While the reasons are important and need to be taken into consideration moving forward, the unfortunate thing for some of the OEMs is that this is not a short term battle for MS as it may be for them. MS has produced a great product. I understand those who think that this isnt a significant improvement over Windows 7. But after using it for a while and putting it on a PC I built from scratch as well as updating an old laptop, I have come to use it enough to realize that it is indeed much better under the hood than Windows 7. This will take people time to realize. I had the same issue with Windows server in the past. I instantly saw a huge improvement in Windows 2003 over Windows 2000 Server, but the change from Windows 2003 to Windows 2008 seemed at first only cosmetic, after working with it, the improvements become obvious. I believe that after people become used the changes in Windows 8 the under the hood improvements will start to make more sense. Now MS needs to work to help improve adoption. Some of the things you talked about in advertising is important. But they really need to make a big improvement in their tutorial to help users make the most of a system they will be meeting for the first time. While this will work itself out in the long run, they definitely could speed up the process. Other things like the change backlash, they will just have to wait out. In the meantime, these complaints will have an impact on uptake speed which really cant, and shouldnt be avoided.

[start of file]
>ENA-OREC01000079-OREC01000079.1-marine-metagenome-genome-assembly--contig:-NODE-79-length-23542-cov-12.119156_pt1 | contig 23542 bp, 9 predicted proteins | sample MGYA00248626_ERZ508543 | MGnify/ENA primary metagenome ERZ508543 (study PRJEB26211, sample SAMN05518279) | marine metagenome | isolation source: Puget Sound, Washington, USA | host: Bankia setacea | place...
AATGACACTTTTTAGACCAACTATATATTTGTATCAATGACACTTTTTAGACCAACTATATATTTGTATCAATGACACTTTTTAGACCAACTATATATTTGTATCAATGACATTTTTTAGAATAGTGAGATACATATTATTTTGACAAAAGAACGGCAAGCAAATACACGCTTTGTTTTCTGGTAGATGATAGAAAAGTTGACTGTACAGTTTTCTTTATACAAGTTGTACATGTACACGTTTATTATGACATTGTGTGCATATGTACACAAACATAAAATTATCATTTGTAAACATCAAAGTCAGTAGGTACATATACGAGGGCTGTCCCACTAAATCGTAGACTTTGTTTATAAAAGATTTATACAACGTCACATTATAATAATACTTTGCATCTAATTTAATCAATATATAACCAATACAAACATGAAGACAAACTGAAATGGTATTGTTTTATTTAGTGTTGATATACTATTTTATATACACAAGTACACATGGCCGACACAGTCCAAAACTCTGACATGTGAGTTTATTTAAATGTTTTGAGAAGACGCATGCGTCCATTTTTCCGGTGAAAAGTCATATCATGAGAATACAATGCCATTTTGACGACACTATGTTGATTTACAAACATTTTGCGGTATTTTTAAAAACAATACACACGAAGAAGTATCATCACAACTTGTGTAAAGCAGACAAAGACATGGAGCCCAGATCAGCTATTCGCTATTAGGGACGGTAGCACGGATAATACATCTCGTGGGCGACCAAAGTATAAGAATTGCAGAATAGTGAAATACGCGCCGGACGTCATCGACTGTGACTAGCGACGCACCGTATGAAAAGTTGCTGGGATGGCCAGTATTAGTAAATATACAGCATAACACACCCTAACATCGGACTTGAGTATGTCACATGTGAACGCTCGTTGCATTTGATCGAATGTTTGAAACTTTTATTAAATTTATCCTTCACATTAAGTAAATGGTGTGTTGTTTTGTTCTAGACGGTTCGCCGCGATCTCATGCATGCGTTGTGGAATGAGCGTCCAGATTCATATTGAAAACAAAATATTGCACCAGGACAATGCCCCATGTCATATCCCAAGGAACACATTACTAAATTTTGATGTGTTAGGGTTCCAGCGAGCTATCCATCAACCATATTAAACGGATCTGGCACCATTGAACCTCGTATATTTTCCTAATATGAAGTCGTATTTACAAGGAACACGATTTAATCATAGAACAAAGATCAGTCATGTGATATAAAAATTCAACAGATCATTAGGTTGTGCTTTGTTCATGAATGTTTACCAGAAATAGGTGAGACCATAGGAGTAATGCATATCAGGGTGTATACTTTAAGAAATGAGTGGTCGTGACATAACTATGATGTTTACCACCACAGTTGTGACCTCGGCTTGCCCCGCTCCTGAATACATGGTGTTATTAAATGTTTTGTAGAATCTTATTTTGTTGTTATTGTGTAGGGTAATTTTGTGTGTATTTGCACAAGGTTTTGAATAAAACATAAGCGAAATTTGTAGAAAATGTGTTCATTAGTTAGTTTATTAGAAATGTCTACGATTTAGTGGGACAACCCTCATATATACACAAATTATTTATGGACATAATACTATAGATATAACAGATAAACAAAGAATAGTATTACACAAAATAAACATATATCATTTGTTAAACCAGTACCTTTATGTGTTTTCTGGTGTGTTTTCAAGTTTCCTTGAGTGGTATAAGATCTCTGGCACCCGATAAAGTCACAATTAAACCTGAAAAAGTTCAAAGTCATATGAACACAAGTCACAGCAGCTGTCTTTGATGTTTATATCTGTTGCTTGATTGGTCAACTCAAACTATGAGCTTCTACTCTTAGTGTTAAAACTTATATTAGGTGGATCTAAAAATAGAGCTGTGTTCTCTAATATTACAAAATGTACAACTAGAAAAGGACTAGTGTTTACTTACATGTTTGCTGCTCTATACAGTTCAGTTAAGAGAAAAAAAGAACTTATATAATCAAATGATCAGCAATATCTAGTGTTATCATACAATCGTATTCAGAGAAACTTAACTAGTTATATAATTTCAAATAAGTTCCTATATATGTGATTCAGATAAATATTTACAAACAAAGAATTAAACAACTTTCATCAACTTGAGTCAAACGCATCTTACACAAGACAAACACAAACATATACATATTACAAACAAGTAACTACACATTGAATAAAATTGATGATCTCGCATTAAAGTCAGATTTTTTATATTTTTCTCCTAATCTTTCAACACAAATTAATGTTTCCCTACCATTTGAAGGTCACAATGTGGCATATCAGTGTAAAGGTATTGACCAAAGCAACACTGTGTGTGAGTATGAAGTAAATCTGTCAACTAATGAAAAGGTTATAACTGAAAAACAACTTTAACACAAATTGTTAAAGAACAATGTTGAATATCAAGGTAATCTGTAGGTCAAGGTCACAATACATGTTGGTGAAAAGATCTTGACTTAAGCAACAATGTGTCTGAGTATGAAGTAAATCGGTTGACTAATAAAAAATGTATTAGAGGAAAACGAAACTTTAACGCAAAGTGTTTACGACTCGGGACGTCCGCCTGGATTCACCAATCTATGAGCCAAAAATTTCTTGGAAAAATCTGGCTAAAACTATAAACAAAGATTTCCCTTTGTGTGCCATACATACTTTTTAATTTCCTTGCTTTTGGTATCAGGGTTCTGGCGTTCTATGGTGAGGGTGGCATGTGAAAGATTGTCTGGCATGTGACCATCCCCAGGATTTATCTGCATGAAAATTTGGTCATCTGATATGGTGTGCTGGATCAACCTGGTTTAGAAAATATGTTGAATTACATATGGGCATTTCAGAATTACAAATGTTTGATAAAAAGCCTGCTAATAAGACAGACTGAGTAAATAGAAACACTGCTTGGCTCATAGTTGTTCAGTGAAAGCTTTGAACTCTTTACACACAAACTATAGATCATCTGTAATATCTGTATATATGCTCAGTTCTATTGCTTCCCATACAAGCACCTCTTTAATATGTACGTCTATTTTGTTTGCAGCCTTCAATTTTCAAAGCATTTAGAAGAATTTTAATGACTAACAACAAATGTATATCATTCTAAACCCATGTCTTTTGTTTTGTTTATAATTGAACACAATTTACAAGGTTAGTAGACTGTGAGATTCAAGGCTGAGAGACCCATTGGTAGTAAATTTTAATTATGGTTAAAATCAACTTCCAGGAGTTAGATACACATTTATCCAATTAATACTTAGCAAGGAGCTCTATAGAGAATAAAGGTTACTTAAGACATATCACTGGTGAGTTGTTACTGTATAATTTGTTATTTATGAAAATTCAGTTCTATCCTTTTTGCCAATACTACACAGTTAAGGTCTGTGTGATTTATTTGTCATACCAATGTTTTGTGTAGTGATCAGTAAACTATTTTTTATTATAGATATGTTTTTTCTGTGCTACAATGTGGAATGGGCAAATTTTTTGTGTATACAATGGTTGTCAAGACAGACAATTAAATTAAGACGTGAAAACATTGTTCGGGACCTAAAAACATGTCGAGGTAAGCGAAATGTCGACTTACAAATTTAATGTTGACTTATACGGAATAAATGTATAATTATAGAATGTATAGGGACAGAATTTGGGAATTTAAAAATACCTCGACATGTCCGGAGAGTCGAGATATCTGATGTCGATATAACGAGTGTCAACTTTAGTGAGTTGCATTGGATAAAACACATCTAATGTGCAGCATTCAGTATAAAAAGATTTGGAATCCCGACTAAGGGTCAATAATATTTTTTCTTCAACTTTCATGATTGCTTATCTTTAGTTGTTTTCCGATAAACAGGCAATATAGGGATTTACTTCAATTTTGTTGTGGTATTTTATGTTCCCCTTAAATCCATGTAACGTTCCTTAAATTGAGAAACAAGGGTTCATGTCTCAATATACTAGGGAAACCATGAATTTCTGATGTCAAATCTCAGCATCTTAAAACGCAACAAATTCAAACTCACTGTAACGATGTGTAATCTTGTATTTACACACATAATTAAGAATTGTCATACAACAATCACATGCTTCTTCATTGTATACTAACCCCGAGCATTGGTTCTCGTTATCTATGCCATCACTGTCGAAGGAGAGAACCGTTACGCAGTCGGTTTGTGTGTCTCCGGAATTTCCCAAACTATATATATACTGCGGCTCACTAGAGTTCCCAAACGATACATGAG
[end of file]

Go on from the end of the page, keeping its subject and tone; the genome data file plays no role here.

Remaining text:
• http://www.facebook.com/profile.php?id=1178420447 Raynor Schiene

    I think the other main reason could be the piracy.!!! I have seen here in my college although windows 8 is a huge hit believe me you find any other guy here will have windows 8 installed but when i ask from where did u get or how , they simply say torrents, pirated versions!!! around 100-200 guys must have win8 here but the thing is only 10-20 have original. now compare with whole world. This piracy has to stop!!

  • techno geek

    win8 wont sell big because of the Metro GUI & no choiuce for the traditional start menu with Microsoft planting their high heels deep (like the republicans) – gee thats a common sense observation. why is Apple experiencing strong sales? answer – they are open minded & they listen to their customers

  • Robert Trance

    Our entire family upgraded to Windows 8 Pro, on existing PCs. Everyone loves it every day more!